Ape Out Review — Monkeys With Guns
Channel your inner Harambe in the very brutal and primal Ape Out.
I’m fairly sure that at some point in my childhood I’ve wondered what would happen if a gorilla was to escape captivity, but I know for a fact that my imagining wasn’t as brutal as Ape Out portrays. Devolver Digital’s overly violent imagining of a ravenous ape escaping is filled with more blood, explosions, and gunfire than a AAA blockbuster starring a man in a white tank top.
It sounds simple enough when I say that Ape Out is a game about controlling an angry gorilla as it escapes captivity, but really, there’s so much more happening behind its simplicity that keeps you fixated on the game. The mechanics of Ape Out keep you concentrated and constantly push you to play harder.
Your own angry Harambe appears to find themselves in a number of scenarios, each one requiring you to brutally escape from captivity. These worlds are recognized as record albums with side A and side B signifying act 1 and act 2, essentially. Each act is loaded with various procedurally generated chapters that need completing until you reach the final level and achieve Ape Out.
There are four stories to complete, one being set within a lab, one a skyscraper, the other a military camp in the jungle, and finally, one being set on a large ship. As you progress through the linear gameplay the enemies begin to introduce new weaponry and their numbers increase making the risk of death higher.
Interestingly, while the enemies grow increasingly more complicated, your gorilla keeps the same simple skillset throughout the entirety of Ape Out. From the beginning, the tutorial is very minimal resulting in using only the analog sticks and the triggers shortly followed by common knowledge. Monkey grab, monkey smash, essentially.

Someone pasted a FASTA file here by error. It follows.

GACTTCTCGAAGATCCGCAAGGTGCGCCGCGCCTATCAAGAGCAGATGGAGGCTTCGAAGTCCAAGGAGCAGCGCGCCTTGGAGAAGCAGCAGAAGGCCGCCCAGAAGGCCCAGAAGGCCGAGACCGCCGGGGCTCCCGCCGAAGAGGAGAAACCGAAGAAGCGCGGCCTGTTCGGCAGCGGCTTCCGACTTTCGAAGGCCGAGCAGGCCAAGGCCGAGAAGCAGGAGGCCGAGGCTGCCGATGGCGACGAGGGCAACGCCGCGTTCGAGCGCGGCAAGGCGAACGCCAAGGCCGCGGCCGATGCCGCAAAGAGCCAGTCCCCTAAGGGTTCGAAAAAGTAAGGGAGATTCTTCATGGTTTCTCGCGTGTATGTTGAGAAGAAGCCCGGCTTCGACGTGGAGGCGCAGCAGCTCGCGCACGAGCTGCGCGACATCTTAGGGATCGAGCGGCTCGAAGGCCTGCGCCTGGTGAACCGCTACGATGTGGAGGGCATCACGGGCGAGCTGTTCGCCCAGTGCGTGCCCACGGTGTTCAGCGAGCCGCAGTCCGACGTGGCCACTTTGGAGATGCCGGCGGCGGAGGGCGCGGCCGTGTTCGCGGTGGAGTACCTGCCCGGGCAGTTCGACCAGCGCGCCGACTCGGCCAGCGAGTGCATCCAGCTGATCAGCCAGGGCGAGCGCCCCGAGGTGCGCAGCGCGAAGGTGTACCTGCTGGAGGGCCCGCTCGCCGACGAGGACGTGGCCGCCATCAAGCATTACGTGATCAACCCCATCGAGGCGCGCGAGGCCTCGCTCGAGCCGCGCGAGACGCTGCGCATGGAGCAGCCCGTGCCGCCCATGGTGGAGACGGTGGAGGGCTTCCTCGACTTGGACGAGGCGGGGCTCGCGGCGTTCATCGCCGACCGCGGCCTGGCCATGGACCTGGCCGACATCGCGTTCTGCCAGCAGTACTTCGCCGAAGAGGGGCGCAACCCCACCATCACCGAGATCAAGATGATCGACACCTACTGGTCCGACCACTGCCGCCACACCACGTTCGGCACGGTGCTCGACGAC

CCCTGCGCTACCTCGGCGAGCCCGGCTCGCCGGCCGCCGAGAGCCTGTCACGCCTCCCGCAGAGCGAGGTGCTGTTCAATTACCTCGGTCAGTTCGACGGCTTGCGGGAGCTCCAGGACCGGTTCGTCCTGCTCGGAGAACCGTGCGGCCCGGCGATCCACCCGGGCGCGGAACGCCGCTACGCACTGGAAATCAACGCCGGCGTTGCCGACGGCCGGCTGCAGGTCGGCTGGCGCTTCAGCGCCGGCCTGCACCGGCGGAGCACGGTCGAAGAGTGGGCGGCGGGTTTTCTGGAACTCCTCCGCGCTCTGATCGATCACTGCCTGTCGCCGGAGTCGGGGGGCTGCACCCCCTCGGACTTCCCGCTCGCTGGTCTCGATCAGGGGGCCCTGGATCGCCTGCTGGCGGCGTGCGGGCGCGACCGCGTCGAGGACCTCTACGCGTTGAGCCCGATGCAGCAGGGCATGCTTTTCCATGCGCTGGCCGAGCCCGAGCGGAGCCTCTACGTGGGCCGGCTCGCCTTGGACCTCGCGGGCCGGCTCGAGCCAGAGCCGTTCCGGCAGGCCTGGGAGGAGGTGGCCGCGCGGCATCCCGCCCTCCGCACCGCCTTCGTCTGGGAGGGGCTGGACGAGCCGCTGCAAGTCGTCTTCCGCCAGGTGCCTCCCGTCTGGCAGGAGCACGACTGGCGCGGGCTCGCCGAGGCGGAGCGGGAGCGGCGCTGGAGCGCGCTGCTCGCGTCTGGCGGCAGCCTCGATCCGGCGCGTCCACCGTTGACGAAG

The controls are so streamlined that flowing from grabbing an enemy and lobbing them into a nearby wall to smashing your monkey fists into a nearby shotgunner is a pleasurable experience. While punching and throwing people might be fun, you can grab armed enemies and use them as a human shield, or just have them clumsily fire their weapon at the other enemies. Weapons fire once automatically and immediately upon grabbing the enemy, so you need to be quick.
As fun as the whole angry primate feeling comes across in Ape Out, I can’t help feeling that the animations are lacking. With attacks that occur so frequently, I’d have hoped to see some variations in throwing animations to make the combat less static. I’d also have liked to see objects in the world—mainly the explosive ones—capable of being picked up to cause more carnage.
And as much as I enjoy throwing bodies against the wall causing them to explode into pulp, lining up an enemy to throw isn’t exactly precise, either. As such, a guide system could have been added to aid players.
As for the art style, it’s something that really makes Ape Out stand out. The gorilla boasts a vibrant orange model making it the clear centerpiece. Enemies come in different sizes and armor types depending on their weapons allowing you to easily distinguish the puny pistol holders between the kitted out flamethrower baddies. Everything in Ape Out feels like trawling through a moving Olly Moss poster, and when changes occur, such as an alert, or a blackout, the entire color spectrum shifts.